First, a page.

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  • Jonas Brodin comes in at #2 in the HW T25U25


    Jonas Brodin hopefully loves roller coasters. Last year he was all the way down at #5 in the T25U25. Yes, he was out-shown by Mikael Granlund, Matt Dumba, Charlie Coyle, and Nino Niederreiter (all but one of whom are now too old) but nonetheless; Brodin was down. He even dropped a bit, after coming in at #4 in 2015. He was there in 2014 as well, right behind Spurgeon, Nino, and Granny.

    The drop to 5 last year wasn’t unexpected. Brodin, formerly called “Kidstrom” had failed to develop even a hint of an offensive talent. After an 11-point debut in MN (45 games), his point totals are, in order (starting in 13-14) 19, 17, and 7 in 2015-2016. Seven points in 68 games. That’s pathetic, even for a defenseman.

    So, why the rise to numero dos? Two reasons. Firstly, Nino, Coyle, and Granny are all too old. Secondly, he came out last season and posted 25 points. Yes, only 3 of those were goals, but 22 helpers isn’t awful, particularly given how low expectations were offensively speaking.

    Placing him this high was not unanimous. While 8 voters had him at #1 and #2 (split evenly 4-4), 2 voters had him still down at #5, and one voter dropped him to 6th. Clearly, some thought the offensive dynamo that is 25 points from a defenseman was a one-hit wonder and won’t be repeated.

    And, in fairness to those three, they might be right. Before last season, Brodin’s high-point total was 19 in 79 games and that was back in 2013-14. In 2012-13 he put in 15 points between the AHL and NHL in 54 games. In 2011-12 he only put up 8 points ofr Farjestad BK in the SHL- 49 games.

    Brodin has never been a particularly offensive defenseman. Last season showed something else; not only did he put up more points, but his movement was much more aggressive. What’s more, his possession metrics skyrocketed. After an underwhelming -4.5 CF%Rel (that is, he dragged Minnesota’s possession numbers down by 4.5% when on the ice) he was a positive last season. His unblocked-shots metrics were even better and the best news: his PDO (a rough measure of ‘luck’) remained constant. His on-ice shooting percentage increased, but the save percentage decreased an equivalent amount. In other words, Brodin’s season wasn’t being made by a good goalie nor by good linemates; while his linemates’ shooting improved, the goalie got worse.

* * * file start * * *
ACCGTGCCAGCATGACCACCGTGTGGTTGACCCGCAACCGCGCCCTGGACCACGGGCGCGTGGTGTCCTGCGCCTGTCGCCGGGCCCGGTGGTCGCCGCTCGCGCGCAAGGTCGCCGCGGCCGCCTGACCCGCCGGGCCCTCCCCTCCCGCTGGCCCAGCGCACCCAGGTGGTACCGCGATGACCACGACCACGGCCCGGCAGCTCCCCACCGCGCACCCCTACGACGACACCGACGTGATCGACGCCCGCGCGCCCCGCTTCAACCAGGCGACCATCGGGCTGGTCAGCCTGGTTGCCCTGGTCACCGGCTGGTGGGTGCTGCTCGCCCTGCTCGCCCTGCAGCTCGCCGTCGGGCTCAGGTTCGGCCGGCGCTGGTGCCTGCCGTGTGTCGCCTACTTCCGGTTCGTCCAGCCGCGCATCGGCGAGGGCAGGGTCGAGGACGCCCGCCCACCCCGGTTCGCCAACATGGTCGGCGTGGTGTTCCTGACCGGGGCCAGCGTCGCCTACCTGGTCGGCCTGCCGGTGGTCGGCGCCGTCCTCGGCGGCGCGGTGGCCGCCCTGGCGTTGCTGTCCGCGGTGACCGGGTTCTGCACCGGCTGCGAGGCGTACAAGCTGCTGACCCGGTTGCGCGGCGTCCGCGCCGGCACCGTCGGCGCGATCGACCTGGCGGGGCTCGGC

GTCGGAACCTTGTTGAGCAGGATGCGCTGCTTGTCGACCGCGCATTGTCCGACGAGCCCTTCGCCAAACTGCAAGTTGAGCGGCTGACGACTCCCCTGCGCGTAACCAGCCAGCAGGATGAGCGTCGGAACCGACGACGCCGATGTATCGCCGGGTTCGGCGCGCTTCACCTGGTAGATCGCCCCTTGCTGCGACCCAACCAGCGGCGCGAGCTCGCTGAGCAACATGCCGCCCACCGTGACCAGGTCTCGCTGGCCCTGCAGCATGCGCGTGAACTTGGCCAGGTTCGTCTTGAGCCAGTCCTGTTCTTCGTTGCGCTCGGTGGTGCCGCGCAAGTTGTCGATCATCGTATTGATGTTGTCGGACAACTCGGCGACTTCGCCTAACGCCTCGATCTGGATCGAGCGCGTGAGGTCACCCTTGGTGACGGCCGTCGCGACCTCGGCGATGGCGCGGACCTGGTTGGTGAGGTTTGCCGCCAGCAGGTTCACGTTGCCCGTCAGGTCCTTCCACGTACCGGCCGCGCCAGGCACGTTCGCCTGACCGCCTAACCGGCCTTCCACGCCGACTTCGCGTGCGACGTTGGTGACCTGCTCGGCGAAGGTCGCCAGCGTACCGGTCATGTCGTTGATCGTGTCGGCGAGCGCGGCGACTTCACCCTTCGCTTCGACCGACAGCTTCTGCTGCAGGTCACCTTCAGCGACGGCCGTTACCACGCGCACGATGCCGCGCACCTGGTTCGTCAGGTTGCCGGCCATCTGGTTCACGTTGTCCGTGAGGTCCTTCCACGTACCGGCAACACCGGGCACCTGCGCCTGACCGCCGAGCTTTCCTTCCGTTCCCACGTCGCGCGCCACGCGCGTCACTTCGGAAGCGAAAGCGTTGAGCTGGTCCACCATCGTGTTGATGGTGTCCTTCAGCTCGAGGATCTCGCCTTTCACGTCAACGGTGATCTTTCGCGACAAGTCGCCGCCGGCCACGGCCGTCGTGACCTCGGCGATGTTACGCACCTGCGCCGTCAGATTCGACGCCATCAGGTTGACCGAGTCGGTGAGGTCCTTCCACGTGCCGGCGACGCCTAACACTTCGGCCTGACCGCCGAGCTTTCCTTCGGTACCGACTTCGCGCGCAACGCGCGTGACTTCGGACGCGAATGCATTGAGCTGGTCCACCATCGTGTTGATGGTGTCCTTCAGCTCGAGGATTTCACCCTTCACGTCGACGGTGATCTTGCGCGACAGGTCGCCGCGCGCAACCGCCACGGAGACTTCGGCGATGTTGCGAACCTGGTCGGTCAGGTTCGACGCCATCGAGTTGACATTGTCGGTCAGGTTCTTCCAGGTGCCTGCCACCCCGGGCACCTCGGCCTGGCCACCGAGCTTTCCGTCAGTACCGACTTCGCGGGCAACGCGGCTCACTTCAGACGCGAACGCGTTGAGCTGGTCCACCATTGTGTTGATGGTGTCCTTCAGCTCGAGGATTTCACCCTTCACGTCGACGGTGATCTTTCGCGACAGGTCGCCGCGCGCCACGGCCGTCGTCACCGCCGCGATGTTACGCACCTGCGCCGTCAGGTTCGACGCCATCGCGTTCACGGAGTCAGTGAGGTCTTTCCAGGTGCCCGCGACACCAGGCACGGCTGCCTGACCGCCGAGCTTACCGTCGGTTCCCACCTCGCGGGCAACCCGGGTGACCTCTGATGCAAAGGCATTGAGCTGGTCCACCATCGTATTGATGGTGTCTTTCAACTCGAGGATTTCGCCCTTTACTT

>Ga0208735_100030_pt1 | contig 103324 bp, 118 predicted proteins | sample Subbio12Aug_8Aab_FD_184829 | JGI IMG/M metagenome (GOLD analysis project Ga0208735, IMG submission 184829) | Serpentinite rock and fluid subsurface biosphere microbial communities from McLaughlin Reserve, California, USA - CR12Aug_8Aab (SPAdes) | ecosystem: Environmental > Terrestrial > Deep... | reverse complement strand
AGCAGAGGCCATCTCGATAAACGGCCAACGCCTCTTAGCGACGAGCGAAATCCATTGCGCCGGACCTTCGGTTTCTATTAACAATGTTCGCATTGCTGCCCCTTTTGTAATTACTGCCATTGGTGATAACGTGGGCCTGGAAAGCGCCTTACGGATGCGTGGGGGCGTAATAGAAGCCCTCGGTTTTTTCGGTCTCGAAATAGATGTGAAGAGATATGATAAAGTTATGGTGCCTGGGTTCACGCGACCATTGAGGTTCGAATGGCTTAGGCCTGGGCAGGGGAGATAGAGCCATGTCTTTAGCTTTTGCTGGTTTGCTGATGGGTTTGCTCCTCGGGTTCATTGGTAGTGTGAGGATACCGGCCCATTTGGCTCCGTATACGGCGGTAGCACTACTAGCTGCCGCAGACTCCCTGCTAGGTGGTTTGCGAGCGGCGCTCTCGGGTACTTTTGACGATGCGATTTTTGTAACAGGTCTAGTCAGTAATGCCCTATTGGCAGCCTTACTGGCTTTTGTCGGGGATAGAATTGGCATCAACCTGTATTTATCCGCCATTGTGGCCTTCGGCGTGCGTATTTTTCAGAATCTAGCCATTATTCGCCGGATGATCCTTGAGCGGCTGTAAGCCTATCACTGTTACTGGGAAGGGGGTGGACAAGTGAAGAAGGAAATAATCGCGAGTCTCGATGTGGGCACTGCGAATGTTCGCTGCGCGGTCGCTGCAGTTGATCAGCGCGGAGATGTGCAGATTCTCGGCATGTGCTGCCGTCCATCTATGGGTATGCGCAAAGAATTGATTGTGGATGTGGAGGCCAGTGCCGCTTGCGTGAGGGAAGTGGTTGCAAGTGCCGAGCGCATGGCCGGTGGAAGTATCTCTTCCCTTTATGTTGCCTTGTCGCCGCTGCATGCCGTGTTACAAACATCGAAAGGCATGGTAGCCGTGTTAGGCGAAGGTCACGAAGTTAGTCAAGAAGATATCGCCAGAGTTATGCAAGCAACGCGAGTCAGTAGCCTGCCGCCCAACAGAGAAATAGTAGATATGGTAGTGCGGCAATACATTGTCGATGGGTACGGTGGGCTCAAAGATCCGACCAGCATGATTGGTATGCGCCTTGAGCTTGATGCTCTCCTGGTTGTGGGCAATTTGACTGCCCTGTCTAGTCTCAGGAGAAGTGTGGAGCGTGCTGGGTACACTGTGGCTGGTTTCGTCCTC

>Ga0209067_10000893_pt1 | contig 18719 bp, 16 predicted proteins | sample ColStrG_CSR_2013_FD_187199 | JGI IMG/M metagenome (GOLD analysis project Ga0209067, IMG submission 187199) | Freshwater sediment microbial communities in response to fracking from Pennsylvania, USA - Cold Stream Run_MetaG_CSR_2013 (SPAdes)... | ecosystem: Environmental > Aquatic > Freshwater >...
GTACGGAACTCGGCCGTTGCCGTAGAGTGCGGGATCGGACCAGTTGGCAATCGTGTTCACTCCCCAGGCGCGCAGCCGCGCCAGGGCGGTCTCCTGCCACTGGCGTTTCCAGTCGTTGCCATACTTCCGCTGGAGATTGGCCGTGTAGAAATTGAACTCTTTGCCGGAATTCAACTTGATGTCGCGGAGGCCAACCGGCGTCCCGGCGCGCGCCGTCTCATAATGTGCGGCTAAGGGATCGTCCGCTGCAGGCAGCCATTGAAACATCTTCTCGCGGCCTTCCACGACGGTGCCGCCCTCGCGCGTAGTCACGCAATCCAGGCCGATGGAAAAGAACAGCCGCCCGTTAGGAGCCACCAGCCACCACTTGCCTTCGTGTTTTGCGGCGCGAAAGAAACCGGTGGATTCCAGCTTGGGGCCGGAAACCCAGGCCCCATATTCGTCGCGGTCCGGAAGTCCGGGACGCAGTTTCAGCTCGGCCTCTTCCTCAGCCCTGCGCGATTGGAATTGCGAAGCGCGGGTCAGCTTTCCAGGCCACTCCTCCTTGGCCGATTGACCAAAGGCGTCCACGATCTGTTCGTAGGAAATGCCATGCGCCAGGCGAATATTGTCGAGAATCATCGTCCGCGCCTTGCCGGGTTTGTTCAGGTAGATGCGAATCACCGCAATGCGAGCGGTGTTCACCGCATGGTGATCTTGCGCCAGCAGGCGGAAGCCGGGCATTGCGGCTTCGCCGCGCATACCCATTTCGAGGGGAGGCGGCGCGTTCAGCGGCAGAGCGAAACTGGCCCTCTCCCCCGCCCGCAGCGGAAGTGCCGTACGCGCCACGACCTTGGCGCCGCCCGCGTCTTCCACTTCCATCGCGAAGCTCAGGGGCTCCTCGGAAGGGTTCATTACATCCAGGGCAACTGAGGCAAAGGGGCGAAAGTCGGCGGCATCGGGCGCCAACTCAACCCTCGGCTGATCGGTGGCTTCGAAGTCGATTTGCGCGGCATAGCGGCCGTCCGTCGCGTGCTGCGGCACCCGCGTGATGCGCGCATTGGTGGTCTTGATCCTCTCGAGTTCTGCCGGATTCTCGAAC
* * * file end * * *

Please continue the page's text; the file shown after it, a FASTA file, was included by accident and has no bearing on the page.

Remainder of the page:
Making a long story longer, we saw a glimpse last season of a Brodin that we didn’t think existed, and so hopes are high that he repeats that performance. With the departure of Marco Scandella and the uncertainty that is Gustav Olofsson and Mike Reilly, he almost has to, or the Wild blue line is in trouble. Ryan Suter is a fine player, but hardly a danger from the blue line. Matt Dumba is certainly offensive but the likelihood of him succeeding as the only threat from deep are slim at best.

    No matter what happens on the scoresheet, Brodin is a reliable blue liner. The difference between him with offense and him without is one of a good vs great player. Even if he never scores another point, Brodin’s skating and gap control makes him a good player in the NHL.

    For as underwhelming as his offensive play has been, Brodin has been a rock defensively. He’s allowed 521, 524, 497, and 381(!) scoring chances over the past 4 seasons. By the way, of all defenseman who played more than 950 minutes, that 381 scoring chances allowed is the best in the league. Brodin is also the best in the league in terms of high-danger scoring chances allowed (again of defenseman with 950 minutes or more played).

    And none of these directly address (though they certainly do indirectly) Brodin’s two biggest strengths: his stick control and his skating. Brodin’s skating is effortless. He can transition from offense to defense with ease, and then back again. While defending, Brodin is disciplined and precise with his stick; he’s never taken more than 20 PIM in a season.

    While his passing isn’t flashy, he isn’t wasteful with the puck, making the turn effectively and quickly. These are the traits he can build his game upon, and with another year of coaching from Boudreau, maybe last year really was the real Brodin. Time will tell.

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